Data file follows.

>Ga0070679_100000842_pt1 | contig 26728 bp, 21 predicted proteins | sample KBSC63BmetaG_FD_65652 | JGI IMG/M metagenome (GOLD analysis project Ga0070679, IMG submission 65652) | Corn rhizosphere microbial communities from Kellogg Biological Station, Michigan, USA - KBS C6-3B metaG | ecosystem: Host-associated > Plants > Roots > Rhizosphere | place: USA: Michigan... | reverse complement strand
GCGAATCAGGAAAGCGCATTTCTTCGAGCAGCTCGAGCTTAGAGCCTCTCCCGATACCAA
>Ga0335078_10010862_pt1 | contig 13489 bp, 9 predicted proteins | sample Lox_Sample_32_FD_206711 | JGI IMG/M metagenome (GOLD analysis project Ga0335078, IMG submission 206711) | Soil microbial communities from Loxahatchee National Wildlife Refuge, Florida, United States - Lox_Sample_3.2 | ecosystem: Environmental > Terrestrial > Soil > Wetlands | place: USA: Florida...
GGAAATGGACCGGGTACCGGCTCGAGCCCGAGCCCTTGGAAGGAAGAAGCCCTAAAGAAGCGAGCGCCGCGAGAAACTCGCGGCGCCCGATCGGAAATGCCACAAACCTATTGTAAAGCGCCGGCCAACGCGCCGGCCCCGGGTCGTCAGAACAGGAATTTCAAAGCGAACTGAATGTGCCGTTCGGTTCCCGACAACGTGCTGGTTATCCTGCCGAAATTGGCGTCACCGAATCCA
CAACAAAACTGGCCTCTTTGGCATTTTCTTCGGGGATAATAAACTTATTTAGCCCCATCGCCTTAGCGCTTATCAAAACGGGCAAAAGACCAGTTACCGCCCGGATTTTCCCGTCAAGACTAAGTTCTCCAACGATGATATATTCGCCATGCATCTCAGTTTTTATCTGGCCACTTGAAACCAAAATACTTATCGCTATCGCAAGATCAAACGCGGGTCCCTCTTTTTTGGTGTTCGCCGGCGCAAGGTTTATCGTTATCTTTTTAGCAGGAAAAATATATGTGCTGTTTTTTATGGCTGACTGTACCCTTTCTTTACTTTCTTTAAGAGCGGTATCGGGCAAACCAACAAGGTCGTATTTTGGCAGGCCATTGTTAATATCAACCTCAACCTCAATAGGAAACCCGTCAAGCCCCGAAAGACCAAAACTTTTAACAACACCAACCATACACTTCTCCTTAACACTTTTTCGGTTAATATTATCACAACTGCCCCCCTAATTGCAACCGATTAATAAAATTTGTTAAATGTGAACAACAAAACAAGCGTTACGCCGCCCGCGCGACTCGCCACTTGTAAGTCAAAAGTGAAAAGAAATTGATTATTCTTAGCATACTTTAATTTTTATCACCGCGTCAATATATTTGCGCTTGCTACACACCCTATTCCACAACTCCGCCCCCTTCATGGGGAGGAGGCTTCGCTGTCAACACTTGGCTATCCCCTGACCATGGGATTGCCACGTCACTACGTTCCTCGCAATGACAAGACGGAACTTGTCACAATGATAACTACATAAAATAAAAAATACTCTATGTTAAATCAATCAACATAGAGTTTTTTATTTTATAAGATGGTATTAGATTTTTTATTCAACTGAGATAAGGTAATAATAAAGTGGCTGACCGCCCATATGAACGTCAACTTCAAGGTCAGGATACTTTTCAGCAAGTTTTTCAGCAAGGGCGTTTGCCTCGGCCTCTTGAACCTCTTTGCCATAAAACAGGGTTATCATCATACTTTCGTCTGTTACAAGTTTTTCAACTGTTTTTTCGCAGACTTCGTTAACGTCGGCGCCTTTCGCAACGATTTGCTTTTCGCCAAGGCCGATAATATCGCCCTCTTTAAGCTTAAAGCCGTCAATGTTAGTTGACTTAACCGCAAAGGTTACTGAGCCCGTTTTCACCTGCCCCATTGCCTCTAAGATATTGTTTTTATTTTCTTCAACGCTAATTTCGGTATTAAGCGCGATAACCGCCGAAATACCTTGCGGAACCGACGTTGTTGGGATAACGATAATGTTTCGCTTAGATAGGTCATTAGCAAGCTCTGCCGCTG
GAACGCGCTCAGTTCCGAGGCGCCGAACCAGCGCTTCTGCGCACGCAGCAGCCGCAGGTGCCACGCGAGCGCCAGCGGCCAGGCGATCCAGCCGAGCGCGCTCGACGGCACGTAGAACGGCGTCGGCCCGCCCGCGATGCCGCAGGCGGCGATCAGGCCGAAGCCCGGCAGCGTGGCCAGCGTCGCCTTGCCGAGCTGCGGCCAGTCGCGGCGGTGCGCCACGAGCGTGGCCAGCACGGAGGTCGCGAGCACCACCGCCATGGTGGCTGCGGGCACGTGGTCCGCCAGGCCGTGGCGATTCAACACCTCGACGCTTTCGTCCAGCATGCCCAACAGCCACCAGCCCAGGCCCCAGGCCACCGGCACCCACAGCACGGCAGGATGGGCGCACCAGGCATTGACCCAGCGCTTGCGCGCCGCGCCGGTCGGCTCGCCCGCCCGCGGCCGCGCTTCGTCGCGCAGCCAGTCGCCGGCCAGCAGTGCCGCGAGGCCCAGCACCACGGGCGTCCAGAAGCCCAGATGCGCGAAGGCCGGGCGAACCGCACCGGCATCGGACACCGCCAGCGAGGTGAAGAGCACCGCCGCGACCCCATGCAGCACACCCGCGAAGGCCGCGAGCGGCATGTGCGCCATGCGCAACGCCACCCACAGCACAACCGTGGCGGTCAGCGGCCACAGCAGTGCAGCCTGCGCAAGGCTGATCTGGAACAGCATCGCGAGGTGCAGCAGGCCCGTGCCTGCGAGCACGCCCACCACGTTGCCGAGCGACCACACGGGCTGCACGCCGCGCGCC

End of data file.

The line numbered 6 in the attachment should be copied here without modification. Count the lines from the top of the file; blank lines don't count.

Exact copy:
GAACGCGCTCAGTTCCGAGGCGCCGAACCAGCGCTTCTGCGCACGCAGCAGCCGCAGGTGCCACGCGAGCGCCAGCGGCCAGGCGATCCAGCCGAGCGCGCTCGACGGCACGTAGAACGGCGTCGGCCCGCCCGCGATGCCGCAGGCGGCGATCAGGCCGAAGCCCGGCAGCGTGGCCAGCGTCGCCTTGCCGAGCTGCGGCCAGTCGCGGCGGTGCGCCACGAGCGTGGCCAGCACGGAGGTCGCGAGCACCACCGCCATGGTGGCTGCGGGCACGTGGTCCGCCAGGCCGTGGCGATTCAACACCTCGACGCTTTCGTCCAGCATGCCCAACAGCCACCAGCCCAGGCCCCAGGCCACCGGCACCCACAGCACGGCAGGATGGGCGCACCAGGCATTGACCCAGCGCTTGCGCGCCGCGCCGGTCGGCTCGCCCGCCCGCGGCCGCGCTTCGTCGCGCAGCCAGTCGCCGGCCAGCAGTGCCGCGAGGCCCAGCACCACGGGCGTCCAGAAGCCCAGATGCGCGAAGGCCGGGCGAACCGCACCGGCATCGGACACCGCCAGCGAGGTGAAGAGCACCGCCGCGACCCCATGCAGCACACCCGCGAAGGCCGCGAGCGGCATGTGCGCCATGCGCAACGCCACCCACAGCACAACCGTGGCGGTCAGCGGCCACAGCAGTGCAGCCTGCGCAAGGCTGATCTGGAACAGCATCGCGAGGTGCAGCAGGCCCGTGCCTGCGAGCACGCCCACCACGTTGCCGAGCGACCACACGGGCTGCACGCCGCGCGCC